Private childcare operators are pleased with a provincial government announcement this week to give more cash to private operators to create more spaces across the province. 

On Tuesday, the Alberta government announced an allocation of $28 million to support private operators to open up to 22,500 licensed childcare spaces over the course of three years targeting “high-need and high-demand communities.”

Krystal Churcher, chair of the Association of Alberta Child Care Entrepreneurs and owner of a private childcare centre in Fort McMurray said the announcement allowed private operators like herself a moment to breathe.

“And maybe just enjoy the moment of being recognized in our sector again, and it’s having a role in the next phase of the rollout of the program,” she said.

The province is acknowledging the people who have invested and created 70 per cent of our childcare spaces in the province, said Churcher.

Applications for the Space Creation Grant “are open to new and existing licensed non-profit and private facility-based childcare programs and family day home agencies interested in creating new childcare spaces,” a press release read.

This is on top of the 42,500 non-profit spaces, and the “additional 3,700 private spaces that were ready to open when the agreement was signed in November 2021, for a total commitment of 68,700 new spaces,” a press release read.

Day home agency recipients of the grant receive up to $1,350 and facility-based programs receive up to $6,000 for each new childcare space.

The funds are a part of the Canada-Alberta Canada-wide Early Learning and Child Care Agreement which provides an estimated $3.8 billion for child care over five years. 

Martha Friendly, founder and executive director of the Childcare Resource and Research Unit, said she was puzzled by the announcement.

“There are still things that were supposed to have been in place before this, this expansion of for-profit…My understanding is not anything new,” she said.

Friendly said the province was supposed to have a plan for for-profit rollout and a cost control framework in place between the federal government and the province.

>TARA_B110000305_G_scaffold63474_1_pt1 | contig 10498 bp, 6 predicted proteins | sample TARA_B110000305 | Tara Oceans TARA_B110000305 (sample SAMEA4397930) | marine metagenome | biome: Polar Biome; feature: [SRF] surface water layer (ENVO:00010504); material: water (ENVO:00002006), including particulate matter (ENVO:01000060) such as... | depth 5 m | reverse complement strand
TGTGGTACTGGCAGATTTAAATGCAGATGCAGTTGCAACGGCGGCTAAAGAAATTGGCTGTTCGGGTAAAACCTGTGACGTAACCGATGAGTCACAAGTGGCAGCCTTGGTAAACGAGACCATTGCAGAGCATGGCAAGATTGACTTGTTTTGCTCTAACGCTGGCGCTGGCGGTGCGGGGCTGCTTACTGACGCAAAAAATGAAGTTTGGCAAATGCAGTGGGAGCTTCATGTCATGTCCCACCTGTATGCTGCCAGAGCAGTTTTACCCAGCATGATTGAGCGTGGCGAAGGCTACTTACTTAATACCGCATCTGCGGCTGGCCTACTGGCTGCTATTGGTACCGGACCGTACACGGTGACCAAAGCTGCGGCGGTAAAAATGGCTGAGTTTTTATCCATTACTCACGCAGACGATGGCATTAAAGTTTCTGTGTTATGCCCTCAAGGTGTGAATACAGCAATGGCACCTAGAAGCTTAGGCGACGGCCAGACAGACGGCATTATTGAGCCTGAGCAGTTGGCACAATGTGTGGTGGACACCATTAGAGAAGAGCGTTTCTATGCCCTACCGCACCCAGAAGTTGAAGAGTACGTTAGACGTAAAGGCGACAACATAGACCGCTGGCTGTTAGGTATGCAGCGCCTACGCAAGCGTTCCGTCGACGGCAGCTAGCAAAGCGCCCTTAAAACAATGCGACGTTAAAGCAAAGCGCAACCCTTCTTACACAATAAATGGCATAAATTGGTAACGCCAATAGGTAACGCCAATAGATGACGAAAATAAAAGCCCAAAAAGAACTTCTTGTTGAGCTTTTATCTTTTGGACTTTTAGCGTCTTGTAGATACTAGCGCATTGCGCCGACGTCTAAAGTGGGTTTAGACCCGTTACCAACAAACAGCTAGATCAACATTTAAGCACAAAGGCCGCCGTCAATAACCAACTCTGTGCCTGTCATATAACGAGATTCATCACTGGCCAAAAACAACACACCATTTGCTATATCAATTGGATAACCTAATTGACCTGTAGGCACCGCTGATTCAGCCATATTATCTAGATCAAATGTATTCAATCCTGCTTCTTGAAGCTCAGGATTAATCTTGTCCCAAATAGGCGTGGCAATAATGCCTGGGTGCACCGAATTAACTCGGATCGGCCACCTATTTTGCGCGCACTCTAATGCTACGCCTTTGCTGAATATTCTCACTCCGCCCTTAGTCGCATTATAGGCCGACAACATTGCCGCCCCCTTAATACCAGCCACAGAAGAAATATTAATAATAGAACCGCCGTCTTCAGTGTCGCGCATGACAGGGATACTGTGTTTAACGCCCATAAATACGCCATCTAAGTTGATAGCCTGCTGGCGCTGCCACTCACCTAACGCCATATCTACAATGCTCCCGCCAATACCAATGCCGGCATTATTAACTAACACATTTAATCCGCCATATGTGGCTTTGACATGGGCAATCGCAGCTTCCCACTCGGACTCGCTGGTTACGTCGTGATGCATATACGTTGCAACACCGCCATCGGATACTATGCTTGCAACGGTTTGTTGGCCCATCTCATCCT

“To my knowledge, I don’t think that that has been negotiated. I don’t understand why this is being kind of pushed out again,” she said.

The majority of childcare in Alberta is for-profit, said Friendly and different provinces have an ideological preference for for-profit, but evidence shows the quality of childcare in for-profit facilities generally isn’t as good.

“If you’re putting a lot of public money into childcare and it’s for-profit, it’s not going into the childcare, some proportion of it is going into people’s pockets,” she said.

The federal government expansion in childcare was to include both non-profit and public.

“The federal government decision was that in light of the fact that so much public money was being spent, that childcare should primarily be not for profit making operation…the wording was primarily expansion would be public and non-profit,” she said.

For-profit operations are a huge part of the Alberta childcare mix-market economy, and it would be difficult to replace them.

“The mixed economy is what hasn’t worked. The market model is what hasn’t worked. The flaw in this is thinking that childcare is a market just like shoes or oranges,” she said.

“The question of expanding childcare as a for-profit business, if you’re trying to build a quality, inclusive, publicly managed system, which is what I think we should be doing. It just doesn’t make it doesn’t make financial sense,” she continued.

Churcher said she doesn’t believe the public system is working well to support children at this time and that there needs to be an acknowledgement of the investment of the private sector.

“We didn’t just open these centres with government funding or without cost or investment. These are people like myself, who are moms and teachers and educators that chose to invest and put our savings into creating childcare centres in our community and to have a government system rolled out that takes the value out of that, that’s a massive issue for myself as a private childcare operator,” she said.

Churcher doesn’t know why one business model would be considered to be a better choice for any community and she thinks that anyone offering childcare in a community needs to have an understanding of that community.

“A lot of private operators can do that. So can a lot of nonprofit operators,” she said.

Overall, Friendly would like to see a concrete multi-year proactive plan in place to develop public and non-profit childcare prioritizing things like, how childcare will look in rural communities that is publicly led and that involves community.

“There’s some public conception of what’s needed — what’s our budget, what can we manage, and what do we have? That is, to me an essential, it’s one of the most important essential pieces right now of building this system because there’s not enough childcare… more parents can afford childcare and they want to have to childcare and they should. So that’s what I’d like to see Alberta and all the other provinces doing,” she said.

By Jessica Nelson, Local Journalism Initiative Reporter

Original Published on Oct 17, 2023 at 10:46

This item reprinted with permission from   St. Albert Gazette   St. Albert, Alberta

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